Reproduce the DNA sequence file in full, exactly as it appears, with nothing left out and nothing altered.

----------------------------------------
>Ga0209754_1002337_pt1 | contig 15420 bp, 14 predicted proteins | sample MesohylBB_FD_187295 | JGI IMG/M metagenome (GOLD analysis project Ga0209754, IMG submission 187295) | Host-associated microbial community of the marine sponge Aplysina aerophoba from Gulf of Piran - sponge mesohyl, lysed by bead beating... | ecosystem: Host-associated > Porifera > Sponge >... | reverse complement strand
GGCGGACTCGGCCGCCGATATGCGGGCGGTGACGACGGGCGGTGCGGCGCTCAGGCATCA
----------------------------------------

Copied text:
>Ga0209754_1002337_pt1 | contig 15420 bp, 14 predicted proteins | sample MesohylBB_FD_187295 | JGI IMG/M metagenome (GOLD analysis project Ga0209754, IMG submission 187295) | Host-associated microbial community of the marine sponge Aplysina aerophoba from Gulf of Piran - sponge mesohyl, lysed by bead beating... | ecosystem: Host-associated > Porifera > Sponge >... | reverse complement strand
GGCGGACTCGGCCGCCGATATGCGGGCGGTGACGACGGGCGGTGCGGCGCTCAGGCATCA